The US International Trade Commission ruled on Jan. 6 that Google infringed on Sonos’ patented innovations in wireless speaker technology. It may sound like an arcane legal ruling on a complicated fight over intellectual property. But it does confirm a problem that threatens America’s innovation economy and its international economic competitiveness.
The problem? Theft of intellectual property.
Years ago, big tech companies like Google decided they profited more by stealing small business intellectual property than by buying or licensing it. Google, Apple, Samsung and others – with cash reserves in the tens or even hundreds of billions of dollars – don’t sweat the legal fees, court costs or even damages they might have to pay for this flight. Google took $142 billion in cash to the bank. This is far beyond what most companies realize in terms of total annual profits.
So Big Tech takes what it wants. It then uses scorched earth litigation tactics to beat up complaining intellectual property owners. This drags out litigation for many years and imposes massive legal costs on intellectual property owners seeking justice. Many intellectual property owners don’t even file a lawsuit. They know it is wasteful and counterproductive to try to protect what is rightfully theirs.
Simply put, Big Tech profits from intellectual property theft. The legal costs and potential damages, if ever issued after years of litigation, pale in comparison.
A few companies have fought back and the results confirm this predatory infringement practice. The story of Google’s abuse of Sonos is one of the most telling.
Sonos is a classic American success story, and Google’s hacking of its technology is a tragedy. Sonos began as a disruptive startup in 2005 with its breakthrough patented innovation in wireless speakers. It entered into a licensing agreement with Google in 2013, when Google agreed to run its music service, Google Play Music, with Sonos speakers.
Simply put, Big Tech profits from intellectual property theft. The legal costs and potential damages, if ever issued after years of litigation, pale in comparison. Adam Mossoff
But Google simply used that deal to gain access to Sonos’ technology. It soon began manufacturing its own devices with technology from Sonos, including speakers and other audio gear that directly competed with Sonos speakers and other products on the market.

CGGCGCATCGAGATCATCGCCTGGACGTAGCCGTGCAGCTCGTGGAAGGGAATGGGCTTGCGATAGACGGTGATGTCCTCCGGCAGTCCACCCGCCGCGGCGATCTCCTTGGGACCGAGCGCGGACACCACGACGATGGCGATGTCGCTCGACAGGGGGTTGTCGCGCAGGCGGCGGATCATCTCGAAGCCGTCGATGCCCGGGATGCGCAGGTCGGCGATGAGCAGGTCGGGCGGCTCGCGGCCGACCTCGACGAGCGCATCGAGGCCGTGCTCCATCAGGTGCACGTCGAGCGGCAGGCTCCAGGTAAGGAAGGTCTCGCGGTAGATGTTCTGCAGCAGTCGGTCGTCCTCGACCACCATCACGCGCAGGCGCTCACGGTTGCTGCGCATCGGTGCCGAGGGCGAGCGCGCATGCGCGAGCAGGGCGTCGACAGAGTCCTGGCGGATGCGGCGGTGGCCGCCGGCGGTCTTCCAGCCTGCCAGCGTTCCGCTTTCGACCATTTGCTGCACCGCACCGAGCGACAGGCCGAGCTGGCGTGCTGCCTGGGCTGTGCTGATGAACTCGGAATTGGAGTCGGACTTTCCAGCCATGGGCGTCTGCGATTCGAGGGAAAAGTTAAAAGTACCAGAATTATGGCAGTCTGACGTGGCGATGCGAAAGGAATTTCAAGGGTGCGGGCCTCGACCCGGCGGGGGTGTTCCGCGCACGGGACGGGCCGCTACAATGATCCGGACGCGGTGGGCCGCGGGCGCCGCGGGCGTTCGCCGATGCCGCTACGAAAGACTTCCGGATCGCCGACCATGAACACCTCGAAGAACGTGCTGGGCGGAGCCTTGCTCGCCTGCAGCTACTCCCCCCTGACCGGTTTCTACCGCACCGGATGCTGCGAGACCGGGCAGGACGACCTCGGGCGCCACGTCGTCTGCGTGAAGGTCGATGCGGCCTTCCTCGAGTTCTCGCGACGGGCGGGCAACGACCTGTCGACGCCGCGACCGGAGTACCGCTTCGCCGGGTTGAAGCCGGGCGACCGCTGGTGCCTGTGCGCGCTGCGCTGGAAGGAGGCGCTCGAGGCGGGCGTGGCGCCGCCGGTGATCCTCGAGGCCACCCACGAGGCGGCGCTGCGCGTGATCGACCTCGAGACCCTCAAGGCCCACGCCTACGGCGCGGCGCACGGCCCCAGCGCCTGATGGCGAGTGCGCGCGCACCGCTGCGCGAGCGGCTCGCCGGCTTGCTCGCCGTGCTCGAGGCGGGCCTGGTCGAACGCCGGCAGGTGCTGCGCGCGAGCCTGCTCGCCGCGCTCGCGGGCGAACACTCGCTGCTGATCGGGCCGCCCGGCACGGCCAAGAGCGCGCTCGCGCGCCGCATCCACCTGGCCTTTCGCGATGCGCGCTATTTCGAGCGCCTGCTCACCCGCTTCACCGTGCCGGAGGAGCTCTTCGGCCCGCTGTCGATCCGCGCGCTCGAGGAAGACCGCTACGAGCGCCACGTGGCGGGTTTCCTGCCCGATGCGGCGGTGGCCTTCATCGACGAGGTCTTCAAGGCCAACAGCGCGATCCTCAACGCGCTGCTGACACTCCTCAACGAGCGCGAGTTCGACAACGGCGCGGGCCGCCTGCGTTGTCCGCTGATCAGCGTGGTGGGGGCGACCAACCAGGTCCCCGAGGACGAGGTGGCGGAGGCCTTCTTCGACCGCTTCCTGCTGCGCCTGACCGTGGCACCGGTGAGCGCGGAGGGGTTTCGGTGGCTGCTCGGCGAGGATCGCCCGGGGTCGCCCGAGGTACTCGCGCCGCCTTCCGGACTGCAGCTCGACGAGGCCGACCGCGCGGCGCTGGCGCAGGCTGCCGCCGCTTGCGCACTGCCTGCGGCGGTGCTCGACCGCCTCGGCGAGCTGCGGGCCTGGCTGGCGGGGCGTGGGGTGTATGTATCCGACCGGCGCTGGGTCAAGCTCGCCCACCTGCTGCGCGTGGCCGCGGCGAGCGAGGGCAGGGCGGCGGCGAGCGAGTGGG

Google didn’t have to cover Sonos’ development costs and could subsidize its new products and services with huge profits from its search engine business. So Google slashed the prices of Sonos – a common business practice among patent pirates.
Sonos first tried to broker a deal with Google, asking Google to simply license the technologies it had pirated from Sonos. Google held on for years, dragging out negotiations as its profits soared and Sonos lost more and more money. Seven years later, Sonos had no choice but to defend its rights in court. Sonos sued Google in 2020.
Sonos also sued Google in the International Trade Commission. This special court can intervene more quickly than ordinary courts to prohibit infringing imports. But it cannot reward damage.
Last August, an International Trade Commission judge ruled that Google had indeed infringed five of Sonos’ patents. Last week, the commission reaffirmed that decision. Google still calls Sonos’ claims “frivolous” and promises to keep fighting.
This is just one glaring example of Big Tech’s illicit use of other people’s patented technologies. It’s so common that it now has a name: predatory counterfeiting. Lawyers and political buffs call it an “effective offence.” In other words, it’s piracy.
Unfortunately, Big Tech attacked the US patent system to further support its piracy. Google and other companies have spent millions over the years lobbying Congress and regulators to weaken and eliminate patents, rigging the system against innovators. For example, they created the “patent troll” boogeyman to smear the patent owners who sue them for infringement – as if the problem was not their own theft, but the audacity of their victims to fight back.
Washington must act to protect innovators and creators who rely on patents as a key driver of America’s innovation economy. Congress should reintroduce and enact the bipartisan STRONGER Patent Act. This law would restore balance to the patent system by reforming some of the legal rules and institutions that Big Tech has lobbied to create that are central to its predatory infringement practices.
Sonos’ legal victory over Google confirms what politicians and lawyers have been talking about for years: Big Tech’s predatory offense is 21st century hacking, and Sonos is just one of many victims. Washington can and must help stop this piracy.